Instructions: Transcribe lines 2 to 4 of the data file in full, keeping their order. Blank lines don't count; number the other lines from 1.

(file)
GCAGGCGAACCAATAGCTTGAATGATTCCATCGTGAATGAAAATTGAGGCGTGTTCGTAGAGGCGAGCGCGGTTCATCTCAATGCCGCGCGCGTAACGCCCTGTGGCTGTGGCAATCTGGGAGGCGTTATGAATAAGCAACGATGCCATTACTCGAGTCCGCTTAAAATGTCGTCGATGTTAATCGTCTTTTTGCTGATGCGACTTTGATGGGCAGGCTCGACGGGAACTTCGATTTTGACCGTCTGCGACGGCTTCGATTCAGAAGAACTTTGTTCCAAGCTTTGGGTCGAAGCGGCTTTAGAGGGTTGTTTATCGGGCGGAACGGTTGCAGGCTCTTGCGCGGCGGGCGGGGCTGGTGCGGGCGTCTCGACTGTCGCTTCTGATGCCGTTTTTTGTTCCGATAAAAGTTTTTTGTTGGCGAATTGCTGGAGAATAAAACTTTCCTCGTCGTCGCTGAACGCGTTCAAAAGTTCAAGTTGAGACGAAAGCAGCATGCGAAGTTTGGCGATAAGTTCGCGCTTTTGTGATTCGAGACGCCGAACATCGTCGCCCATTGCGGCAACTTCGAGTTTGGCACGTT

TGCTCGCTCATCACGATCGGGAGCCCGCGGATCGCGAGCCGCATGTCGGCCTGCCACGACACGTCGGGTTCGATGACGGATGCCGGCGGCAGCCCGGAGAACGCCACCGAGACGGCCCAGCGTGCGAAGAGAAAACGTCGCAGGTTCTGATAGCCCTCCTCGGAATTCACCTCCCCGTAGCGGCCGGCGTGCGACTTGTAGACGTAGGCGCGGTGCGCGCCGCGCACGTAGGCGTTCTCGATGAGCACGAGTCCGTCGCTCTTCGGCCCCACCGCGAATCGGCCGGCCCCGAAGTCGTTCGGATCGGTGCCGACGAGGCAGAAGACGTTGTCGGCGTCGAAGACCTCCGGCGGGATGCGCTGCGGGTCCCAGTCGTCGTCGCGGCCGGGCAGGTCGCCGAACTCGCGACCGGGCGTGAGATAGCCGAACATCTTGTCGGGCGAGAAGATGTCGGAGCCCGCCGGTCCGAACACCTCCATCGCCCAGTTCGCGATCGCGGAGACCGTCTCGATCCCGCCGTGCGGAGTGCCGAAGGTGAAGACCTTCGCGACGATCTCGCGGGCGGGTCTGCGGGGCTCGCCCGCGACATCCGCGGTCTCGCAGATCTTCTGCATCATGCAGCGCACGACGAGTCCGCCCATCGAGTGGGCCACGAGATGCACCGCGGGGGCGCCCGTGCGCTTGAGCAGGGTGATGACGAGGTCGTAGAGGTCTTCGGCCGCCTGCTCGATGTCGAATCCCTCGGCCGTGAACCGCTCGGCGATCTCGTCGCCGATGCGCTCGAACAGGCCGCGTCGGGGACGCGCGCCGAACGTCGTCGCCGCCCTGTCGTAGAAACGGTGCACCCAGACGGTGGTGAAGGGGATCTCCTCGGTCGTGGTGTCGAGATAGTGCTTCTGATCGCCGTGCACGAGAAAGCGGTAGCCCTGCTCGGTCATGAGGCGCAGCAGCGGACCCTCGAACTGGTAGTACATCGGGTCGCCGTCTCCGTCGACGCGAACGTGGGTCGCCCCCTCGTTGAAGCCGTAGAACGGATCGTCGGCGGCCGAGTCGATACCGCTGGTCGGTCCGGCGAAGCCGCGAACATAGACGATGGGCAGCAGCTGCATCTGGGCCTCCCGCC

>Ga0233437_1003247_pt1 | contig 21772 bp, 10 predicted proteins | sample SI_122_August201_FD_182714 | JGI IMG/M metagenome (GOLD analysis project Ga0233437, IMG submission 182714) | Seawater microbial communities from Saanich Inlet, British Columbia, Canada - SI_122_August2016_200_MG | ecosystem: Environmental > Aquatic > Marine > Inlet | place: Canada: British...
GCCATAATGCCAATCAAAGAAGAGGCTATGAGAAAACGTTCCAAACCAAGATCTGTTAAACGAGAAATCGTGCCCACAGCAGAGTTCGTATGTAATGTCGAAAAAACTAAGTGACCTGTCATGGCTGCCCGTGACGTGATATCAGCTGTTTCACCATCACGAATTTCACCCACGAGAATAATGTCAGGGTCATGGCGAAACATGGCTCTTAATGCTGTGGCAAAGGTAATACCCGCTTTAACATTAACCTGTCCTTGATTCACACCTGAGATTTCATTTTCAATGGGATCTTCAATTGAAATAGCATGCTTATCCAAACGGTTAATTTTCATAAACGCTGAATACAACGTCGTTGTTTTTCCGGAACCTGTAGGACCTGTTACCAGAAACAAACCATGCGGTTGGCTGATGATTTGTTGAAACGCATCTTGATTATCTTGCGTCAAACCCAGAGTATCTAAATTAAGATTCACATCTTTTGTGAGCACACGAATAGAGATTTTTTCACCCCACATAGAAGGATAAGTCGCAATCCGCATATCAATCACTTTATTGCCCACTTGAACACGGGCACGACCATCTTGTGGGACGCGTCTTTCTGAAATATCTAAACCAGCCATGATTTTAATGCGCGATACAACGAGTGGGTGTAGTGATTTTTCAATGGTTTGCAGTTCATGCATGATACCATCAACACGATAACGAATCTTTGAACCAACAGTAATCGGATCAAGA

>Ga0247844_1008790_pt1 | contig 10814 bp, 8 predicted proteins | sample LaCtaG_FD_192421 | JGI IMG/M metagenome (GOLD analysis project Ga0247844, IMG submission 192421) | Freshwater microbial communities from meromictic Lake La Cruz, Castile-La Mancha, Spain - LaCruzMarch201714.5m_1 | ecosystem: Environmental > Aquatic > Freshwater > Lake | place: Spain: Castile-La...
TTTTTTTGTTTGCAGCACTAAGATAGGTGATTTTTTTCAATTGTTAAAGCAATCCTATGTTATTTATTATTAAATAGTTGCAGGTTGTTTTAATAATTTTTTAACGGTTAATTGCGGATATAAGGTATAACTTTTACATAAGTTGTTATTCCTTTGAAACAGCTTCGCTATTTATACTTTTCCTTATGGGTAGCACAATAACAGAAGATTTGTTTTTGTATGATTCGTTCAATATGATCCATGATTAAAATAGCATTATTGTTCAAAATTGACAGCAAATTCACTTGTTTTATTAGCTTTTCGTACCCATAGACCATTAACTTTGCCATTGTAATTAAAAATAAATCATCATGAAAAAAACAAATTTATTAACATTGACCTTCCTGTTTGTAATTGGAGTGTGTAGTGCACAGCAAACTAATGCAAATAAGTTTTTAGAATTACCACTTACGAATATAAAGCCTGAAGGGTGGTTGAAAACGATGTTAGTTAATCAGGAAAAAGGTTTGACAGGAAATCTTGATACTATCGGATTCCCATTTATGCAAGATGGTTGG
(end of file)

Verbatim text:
TGCTCGCTCATCACGATCGGGAGCCCGCGGATCGCGAGCCGCATGTCGGCCTGCCACGACACGTCGGGTTCGATGACGGATGCCGGCGGCAGCCCGGAGAACGCCACCGAGACGGCCCAGCGTGCGAAGAGAAAACGTCGCAGGTTCTGATAGCCCTCCTCGGAATTCACCTCCCCGTAGCGGCCGGCGTGCGACTTGTAGACGTAGGCGCGGTGCGCGCCGCGCACGTAGGCGTTCTCGATGAGCACGAGTCCGTCGCTCTTCGGCCCCACCGCGAATCGGCCGGCCCCGAAGTCGTTCGGATCGGTGCCGACGAGGCAGAAGACGTTGTCGGCGTCGAAGACCTCCGGCGGGATGCGCTGCGGGTCCCAGTCGTCGTCGCGGCCGGGCAGGTCGCCGAACTCGCGACCGGGCGTGAGATAGCCGAACATCTTGTCGGGCGAGAAGATGTCGGAGCCCGCCGGTCCGAACACCTCCATCGCCCAGTTCGCGATCGCGGAGACCGTCTCGATCCCGCCGTGCGGAGTGCCGAAGGTGAAGACCTTCGCGACGATCTCGCGGGCGGGTCTGCGGGGCTCGCCCGCGACATCCGCGGTCTCGCAGATCTTCTGCATCATGCAGCGCACGACGAGTCCGCCCATCGAGTGGGCCACGAGATGCACCGCGGGGGCGCCCGTGCGCTTGAGCAGGGTGATGACGAGGTCGTAGAGGTCTTCGGCCGCCTGCTCGATGTCGAATCCCTCGGCCGTGAACCGCTCGGCGATCTCGTCGCCGATGCGCTCGAACAGGCCGCGTCGGGGACGCGCGCCGAACGTCGTCGCCGCCCTGTCGTAGAAACGGTGCACCCAGACGGTGGTGAAGGGGATCTCCTCGGTCGTGGTGTCGAGATAGTGCTTCTGATCGCCGTGCACGAGAAAGCGGTAGCCCTGCTCGGTCATGAGGCGCAGCAGCGGACCCTCGAACTGGTAGTACATCGGGTCGCCGTCTCCGTCGACGCGAACGTGGGTCGCCCCCTCGTTGAAGCCGTAGAACGGATCGTCGGCGGCCGAGTCGATACCGCTGGTCGGTCCGGCGAAGCCGCGAACATAGACGATGGGCAGCAGCTGCATCTGGGCCTCCCGCC

>Ga0233437_1003247_pt1 | contig 21772 bp, 10 predicted proteins | sample SI_122_August201_FD_182714 | JGI IMG/M metagenome (GOLD analysis project Ga0233437, IMG submission 182714) | Seawater microbial communities from Saanich Inlet, British Columbia, Canada - SI_122_August2016_200_MG | ecosystem: Environmental > Aquatic > Marine > Inlet | place: Canada: British...
GCCATAATGCCAATCAAAGAAGAGGCTATGAGAAAACGTTCCAAACCAAGATCTGTTAAACGAGAAATCGTGCCCACAGCAGAGTTCGTATGTAATGTCGAAAAAACTAAGTGACCTGTCATGGCTGCCCGTGACGTGATATCAGCTGTTTCACCATCACGAATTTCACCCACGAGAATAATGTCAGGGTCATGGCGAAACATGGCTCTTAATGCTGTGGCAAAGGTAATACCCGCTTTAACATTAACCTGTCCTTGATTCACACCTGAGATTTCATTTTCAATGGGATCTTCAATTGAAATAGCATGCTTATCCAAACGGTTAATTTTCATAAACGCTGAATACAACGTCGTTGTTTTTCCGGAACCTGTAGGACCTGTTACCAGAAACAAACCATGCGGTTGGCTGATGATTTGTTGAAACGCATCTTGATTATCTTGCGTCAAACCCAGAGTATCTAAATTAAGATTCACATCTTTTGTGAGCACACGAATAGAGATTTTTTCACCCCACATAGAAGGATAAGTCGCAATCCGCATATCAATCACTTTATTGCCCACTTGAACACGGGCACGACCATCTTGTGGGACGCGTCTTTCTGAAATATCTAAACCAGCCATGATTTTAATGCGCGATACAACGAGTGGGTGTAGTGATTTTTCAATGGTTTGCAGTTCATGCATGATACCATCAACACGATAACGAATCTTTGAACCAACAGTAATCGGATCAAGA